Mark Shuttleworth has recently announced plans to rock the Linux user experience (yes, I know I’m a week late; I’ve been on vacation and am just now catching up).
I’ve been an avid Linux user for about a dozen years, first on Red Hat, then Fedora, and lately Ubuntu, and I’ve had my share of frustrations with the OS, so I’m thrilled to hear about this initiative.
And I have a piece of advice: don’t be afraid to cross (and dissolve) boundaries between layers of functionality and give developers the authority to fix problems no matter where they reside, even at the risk of ruffling feathers (as did ZFS with its “damn the software stack, full speed ahead to the desired outcome” approach).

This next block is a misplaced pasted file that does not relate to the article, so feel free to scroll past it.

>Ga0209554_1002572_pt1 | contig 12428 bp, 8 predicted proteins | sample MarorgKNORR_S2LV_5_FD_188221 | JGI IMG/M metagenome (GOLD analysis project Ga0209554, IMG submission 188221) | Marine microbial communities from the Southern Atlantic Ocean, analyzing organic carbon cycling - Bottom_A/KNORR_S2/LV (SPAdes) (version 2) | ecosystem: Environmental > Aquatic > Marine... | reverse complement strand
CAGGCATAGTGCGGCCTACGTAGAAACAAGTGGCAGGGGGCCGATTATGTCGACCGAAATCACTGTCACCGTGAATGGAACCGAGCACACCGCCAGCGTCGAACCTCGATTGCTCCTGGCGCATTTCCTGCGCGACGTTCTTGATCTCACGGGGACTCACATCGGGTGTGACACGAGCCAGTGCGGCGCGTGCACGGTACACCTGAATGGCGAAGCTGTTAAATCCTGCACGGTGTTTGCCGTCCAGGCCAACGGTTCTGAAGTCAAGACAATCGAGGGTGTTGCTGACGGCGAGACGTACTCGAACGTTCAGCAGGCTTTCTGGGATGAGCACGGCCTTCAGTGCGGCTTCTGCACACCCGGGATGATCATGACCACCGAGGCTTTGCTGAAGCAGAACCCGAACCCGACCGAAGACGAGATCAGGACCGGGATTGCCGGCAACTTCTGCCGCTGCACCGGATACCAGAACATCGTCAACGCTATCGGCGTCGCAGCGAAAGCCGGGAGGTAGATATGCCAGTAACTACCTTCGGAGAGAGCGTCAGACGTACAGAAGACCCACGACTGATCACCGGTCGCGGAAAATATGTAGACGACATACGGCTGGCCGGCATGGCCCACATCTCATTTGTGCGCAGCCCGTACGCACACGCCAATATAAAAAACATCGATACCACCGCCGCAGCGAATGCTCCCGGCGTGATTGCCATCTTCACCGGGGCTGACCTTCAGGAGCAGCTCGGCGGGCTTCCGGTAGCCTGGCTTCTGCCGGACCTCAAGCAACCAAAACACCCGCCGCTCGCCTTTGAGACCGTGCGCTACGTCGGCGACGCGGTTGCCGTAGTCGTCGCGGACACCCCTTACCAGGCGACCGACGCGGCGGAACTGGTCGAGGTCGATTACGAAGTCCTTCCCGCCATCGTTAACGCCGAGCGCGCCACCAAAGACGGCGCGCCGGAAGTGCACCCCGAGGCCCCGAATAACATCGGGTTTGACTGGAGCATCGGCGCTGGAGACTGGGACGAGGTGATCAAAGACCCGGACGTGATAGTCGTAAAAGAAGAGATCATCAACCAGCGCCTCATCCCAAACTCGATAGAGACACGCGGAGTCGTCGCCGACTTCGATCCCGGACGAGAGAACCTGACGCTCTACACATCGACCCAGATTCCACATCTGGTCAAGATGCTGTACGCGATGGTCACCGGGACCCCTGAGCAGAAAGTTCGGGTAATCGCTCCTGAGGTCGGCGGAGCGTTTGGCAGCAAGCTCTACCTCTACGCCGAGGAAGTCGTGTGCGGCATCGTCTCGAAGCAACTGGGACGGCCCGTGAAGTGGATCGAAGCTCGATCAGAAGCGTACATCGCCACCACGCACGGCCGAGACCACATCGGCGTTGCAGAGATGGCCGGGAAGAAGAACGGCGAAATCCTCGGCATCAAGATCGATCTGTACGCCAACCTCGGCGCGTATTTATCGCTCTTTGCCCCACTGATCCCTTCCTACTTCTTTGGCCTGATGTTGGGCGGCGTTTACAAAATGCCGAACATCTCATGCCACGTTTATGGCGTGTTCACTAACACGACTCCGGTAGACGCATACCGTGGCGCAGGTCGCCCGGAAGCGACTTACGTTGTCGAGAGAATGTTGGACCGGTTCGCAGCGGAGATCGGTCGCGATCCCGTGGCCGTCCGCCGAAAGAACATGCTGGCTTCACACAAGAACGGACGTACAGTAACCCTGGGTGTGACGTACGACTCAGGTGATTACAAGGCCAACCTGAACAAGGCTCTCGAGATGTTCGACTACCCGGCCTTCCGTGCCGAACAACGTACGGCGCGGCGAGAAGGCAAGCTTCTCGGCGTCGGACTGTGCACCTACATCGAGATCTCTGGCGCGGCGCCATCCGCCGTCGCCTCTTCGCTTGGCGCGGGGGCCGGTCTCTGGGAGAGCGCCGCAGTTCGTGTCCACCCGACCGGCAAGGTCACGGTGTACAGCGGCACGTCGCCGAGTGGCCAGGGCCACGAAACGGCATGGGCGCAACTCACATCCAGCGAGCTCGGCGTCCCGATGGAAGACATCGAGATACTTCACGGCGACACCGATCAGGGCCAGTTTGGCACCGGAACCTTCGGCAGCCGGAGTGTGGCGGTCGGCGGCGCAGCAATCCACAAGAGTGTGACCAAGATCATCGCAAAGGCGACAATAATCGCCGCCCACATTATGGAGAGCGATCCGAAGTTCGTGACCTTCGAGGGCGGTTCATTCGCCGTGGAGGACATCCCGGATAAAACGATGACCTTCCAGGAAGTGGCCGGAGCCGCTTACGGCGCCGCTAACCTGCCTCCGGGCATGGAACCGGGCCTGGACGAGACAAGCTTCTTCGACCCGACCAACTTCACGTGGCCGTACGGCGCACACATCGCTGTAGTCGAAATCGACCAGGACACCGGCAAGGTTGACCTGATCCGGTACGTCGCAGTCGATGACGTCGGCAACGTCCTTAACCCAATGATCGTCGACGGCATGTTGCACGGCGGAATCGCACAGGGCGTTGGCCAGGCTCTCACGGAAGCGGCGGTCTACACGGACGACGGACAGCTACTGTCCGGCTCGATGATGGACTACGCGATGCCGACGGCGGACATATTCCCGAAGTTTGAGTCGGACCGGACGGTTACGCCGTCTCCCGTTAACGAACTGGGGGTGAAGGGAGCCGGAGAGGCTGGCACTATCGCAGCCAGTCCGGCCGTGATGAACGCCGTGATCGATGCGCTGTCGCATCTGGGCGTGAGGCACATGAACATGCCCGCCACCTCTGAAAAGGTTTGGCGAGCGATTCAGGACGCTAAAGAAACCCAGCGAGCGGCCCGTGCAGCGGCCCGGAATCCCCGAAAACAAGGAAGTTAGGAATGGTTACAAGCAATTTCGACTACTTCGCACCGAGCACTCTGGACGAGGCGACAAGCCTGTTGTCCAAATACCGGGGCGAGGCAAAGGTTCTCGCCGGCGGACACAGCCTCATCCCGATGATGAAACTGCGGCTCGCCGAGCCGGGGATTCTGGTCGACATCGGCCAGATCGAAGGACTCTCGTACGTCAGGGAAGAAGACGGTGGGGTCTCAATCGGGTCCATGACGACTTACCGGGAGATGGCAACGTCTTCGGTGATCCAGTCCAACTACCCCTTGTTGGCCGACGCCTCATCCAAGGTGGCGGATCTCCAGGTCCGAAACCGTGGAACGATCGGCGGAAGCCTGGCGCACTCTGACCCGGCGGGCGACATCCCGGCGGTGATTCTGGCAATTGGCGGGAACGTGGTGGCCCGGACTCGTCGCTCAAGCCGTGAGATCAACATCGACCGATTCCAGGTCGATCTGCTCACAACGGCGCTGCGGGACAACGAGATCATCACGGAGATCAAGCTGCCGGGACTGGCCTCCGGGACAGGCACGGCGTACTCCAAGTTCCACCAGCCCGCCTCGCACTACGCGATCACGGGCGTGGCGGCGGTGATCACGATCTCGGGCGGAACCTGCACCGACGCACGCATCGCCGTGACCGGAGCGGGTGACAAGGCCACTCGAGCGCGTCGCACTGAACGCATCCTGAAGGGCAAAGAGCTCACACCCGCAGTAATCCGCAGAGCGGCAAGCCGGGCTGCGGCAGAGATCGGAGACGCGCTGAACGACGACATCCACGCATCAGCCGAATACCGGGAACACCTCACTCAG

I say this because my small window into the GNOME development process (bugs 482354 and 162726) suggests its developers spend way too much time trying to figure out which of the many layers of functionality in the Linux desktop is responsible for an issue (and thus who is responsible for fixing it).
Mozilla isn’t perfect in this regard either, but when it works well, it’s because developers take responsibility for making the user experience great no matter what part of the code needs to be touched (like the recent progress being made in bug 248970 by Ehsan Akhgari in collaboration with others on a private browsing mode for Firefox).
If you want to rock the Linux user experience, be willing to rock its boat as well.